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4 Fishing

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Ainu History and Culture

1●Ainu People
2●Eating Habits
3●Wild Vegetable
10●Religion/"Sending Spirits Back"
11●Life of the Ainu
12●Sacred Dances
13●Oral Literature
15●Ainu Museum

For their living, the Ainu depended on fishing as well as on hunting. Many villages were located by the sea or a river through which salmon and trout went upstream.

River Fishing

The Ainu caught trout primarily in summer and salmon in autumn. They also caught ito (Japanese huchen) , dace and other fish.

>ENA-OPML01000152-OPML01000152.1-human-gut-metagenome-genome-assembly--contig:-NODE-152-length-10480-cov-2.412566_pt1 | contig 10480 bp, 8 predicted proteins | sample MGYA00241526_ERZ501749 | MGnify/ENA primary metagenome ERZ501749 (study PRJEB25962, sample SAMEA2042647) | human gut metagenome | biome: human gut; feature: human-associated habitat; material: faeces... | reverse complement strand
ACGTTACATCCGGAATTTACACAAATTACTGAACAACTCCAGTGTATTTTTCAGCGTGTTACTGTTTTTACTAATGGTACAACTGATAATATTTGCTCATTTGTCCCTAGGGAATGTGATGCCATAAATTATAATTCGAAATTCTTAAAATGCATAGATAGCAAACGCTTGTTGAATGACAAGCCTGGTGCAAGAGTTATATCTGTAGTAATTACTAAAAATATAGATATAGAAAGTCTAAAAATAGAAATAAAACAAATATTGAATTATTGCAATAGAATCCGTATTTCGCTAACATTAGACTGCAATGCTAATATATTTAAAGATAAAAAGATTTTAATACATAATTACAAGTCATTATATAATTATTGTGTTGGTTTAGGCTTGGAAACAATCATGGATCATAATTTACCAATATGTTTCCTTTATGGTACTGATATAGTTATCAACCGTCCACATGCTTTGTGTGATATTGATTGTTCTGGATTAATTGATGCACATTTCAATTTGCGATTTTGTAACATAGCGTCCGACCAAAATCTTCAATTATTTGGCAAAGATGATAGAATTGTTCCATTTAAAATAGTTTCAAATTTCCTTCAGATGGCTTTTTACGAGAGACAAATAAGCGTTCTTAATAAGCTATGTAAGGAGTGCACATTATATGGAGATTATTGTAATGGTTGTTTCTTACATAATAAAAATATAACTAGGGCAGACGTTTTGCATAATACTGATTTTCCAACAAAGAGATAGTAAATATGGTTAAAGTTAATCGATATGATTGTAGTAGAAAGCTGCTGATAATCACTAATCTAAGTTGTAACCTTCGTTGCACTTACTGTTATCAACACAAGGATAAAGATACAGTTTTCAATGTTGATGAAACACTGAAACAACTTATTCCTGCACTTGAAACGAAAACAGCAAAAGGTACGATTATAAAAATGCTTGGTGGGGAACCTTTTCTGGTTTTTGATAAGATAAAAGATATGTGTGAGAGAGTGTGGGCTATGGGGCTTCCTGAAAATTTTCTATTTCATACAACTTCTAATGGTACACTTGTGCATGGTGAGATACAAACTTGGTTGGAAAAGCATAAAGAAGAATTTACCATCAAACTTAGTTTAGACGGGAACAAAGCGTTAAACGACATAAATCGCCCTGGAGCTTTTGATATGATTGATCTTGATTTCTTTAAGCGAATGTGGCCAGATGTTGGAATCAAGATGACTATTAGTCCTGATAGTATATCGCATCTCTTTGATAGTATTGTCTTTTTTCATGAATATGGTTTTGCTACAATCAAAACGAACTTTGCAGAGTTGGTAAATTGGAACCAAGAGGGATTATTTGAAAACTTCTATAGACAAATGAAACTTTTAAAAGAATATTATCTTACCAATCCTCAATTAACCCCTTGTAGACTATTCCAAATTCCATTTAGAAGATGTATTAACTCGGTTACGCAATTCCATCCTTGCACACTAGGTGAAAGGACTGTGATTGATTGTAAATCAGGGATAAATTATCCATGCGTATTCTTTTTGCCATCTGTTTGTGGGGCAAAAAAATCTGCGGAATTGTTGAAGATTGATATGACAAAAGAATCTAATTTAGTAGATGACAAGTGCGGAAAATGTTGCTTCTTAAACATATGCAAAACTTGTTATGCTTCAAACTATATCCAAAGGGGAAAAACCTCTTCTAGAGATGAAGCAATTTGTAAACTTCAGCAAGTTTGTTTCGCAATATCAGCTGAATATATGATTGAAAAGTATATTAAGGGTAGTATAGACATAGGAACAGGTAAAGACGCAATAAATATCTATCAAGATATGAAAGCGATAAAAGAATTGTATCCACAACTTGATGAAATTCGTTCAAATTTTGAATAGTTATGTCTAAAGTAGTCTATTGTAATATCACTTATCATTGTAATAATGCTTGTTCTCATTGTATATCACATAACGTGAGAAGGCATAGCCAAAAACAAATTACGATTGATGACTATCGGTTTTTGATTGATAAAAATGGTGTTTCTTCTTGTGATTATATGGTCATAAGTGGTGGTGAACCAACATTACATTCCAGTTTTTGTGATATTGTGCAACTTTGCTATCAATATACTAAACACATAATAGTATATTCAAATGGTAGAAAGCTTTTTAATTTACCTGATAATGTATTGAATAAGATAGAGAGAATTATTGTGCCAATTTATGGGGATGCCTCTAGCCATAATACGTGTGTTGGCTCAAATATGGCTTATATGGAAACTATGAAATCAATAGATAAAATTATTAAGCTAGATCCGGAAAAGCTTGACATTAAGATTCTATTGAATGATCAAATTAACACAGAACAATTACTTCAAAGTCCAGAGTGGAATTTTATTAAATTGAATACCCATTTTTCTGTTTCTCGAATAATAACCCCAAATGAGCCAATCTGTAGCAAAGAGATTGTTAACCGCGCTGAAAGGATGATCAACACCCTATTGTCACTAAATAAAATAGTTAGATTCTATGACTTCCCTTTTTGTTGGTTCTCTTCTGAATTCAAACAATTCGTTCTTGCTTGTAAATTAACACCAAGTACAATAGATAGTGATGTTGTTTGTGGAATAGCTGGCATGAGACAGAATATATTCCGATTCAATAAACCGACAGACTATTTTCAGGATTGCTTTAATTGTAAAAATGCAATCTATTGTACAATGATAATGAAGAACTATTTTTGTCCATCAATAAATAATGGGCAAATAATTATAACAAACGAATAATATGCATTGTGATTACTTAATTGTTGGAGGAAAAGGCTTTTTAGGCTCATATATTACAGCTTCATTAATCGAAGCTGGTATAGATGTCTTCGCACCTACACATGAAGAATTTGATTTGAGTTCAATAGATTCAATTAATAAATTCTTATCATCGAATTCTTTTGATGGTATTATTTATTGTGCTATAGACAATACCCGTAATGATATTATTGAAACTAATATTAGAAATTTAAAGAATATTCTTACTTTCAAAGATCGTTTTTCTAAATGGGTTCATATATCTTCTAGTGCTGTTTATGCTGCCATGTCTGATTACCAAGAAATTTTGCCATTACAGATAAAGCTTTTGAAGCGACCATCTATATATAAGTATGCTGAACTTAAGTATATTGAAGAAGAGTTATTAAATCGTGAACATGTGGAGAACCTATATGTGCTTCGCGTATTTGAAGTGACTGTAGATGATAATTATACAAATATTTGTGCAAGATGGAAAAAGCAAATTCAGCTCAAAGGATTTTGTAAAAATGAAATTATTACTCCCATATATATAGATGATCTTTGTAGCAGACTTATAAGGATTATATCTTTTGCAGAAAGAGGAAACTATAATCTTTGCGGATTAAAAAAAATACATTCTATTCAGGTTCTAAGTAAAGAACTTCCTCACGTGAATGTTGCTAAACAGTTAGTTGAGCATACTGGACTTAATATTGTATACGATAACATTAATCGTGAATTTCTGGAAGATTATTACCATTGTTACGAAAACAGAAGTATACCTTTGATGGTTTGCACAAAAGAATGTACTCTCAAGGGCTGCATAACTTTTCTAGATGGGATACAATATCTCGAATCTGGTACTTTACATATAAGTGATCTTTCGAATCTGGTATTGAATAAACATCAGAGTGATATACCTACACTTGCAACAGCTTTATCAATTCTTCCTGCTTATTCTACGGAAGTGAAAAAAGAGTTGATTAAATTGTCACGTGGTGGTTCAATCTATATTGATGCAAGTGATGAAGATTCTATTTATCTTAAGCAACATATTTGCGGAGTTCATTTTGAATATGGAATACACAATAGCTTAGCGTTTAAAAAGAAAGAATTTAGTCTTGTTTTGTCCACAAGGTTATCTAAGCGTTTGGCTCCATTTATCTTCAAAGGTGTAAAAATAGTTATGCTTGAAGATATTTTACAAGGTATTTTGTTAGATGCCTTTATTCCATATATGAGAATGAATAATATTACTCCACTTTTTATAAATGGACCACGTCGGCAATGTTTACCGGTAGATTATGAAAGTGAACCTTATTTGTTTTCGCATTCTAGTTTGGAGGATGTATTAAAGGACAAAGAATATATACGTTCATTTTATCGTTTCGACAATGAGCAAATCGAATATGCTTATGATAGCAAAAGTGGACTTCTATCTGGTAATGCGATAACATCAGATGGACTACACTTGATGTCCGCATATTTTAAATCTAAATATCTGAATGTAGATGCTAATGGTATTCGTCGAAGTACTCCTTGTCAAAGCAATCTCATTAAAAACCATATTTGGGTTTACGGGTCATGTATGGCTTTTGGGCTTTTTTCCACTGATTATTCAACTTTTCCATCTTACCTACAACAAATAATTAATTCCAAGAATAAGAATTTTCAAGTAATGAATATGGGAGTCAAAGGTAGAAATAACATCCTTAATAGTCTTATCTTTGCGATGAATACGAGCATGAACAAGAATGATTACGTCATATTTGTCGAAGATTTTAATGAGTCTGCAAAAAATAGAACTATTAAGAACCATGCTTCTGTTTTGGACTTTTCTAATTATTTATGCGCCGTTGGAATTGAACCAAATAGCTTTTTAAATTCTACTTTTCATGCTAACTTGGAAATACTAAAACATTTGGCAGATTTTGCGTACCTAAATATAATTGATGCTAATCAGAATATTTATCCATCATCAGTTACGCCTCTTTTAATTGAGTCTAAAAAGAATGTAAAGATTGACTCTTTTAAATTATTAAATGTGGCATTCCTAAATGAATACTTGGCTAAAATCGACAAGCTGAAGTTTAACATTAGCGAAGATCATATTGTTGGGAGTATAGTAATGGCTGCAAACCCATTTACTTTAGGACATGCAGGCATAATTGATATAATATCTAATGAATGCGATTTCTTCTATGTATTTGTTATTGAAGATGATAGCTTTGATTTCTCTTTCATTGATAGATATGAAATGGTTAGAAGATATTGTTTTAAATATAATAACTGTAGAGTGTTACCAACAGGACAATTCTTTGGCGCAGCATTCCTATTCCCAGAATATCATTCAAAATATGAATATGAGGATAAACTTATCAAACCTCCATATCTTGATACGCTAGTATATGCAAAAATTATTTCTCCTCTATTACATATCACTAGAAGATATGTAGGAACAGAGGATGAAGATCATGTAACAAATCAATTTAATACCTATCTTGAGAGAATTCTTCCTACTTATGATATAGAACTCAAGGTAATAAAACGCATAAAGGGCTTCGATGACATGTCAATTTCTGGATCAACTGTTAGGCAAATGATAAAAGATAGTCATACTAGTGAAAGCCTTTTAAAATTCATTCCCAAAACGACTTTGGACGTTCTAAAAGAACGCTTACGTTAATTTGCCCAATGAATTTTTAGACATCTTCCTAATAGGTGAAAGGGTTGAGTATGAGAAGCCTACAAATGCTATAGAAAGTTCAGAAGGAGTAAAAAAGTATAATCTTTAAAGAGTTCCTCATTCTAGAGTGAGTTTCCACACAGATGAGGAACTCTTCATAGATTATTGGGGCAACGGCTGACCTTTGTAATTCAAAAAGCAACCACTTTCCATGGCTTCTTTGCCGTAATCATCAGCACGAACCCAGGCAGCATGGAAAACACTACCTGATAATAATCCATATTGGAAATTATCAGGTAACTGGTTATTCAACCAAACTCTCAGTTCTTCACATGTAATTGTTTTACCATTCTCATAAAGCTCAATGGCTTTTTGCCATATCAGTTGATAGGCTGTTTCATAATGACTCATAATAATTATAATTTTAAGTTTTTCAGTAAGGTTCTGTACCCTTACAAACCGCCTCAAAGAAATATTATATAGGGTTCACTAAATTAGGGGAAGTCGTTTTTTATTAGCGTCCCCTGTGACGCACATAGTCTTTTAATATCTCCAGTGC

Gaff-like spears called "marek" were used to catch salmon and trout individually. Other salmon and trout fishing methods were "tesh" fishing in which salmon swimming upstream were caught by damming the river ; "uray" fishing using weirs and "rawomap" fishing using conical basket traps made of bamboo or twigs of willows.

For salmon and trout fishing, each village or individual had a definite river fishing territory. Outsiders could not freely fish there.

Sea Fishing

In 3 to 4 m long boats, the Ainu vigorously fished and hunted swordfish, tuna, sunfish and marine mammals like fur seals, other seals, dolphins and whales. Particularly in the Funka Bay, fur seal hunting and whale fishing were popular.

"marek" fishing

"kite" fishing





Ainu Museum 3-4, Wakakusa-cho 2-chome, Shiraoi-gun, Hokkaido, JAPAN 059-0902

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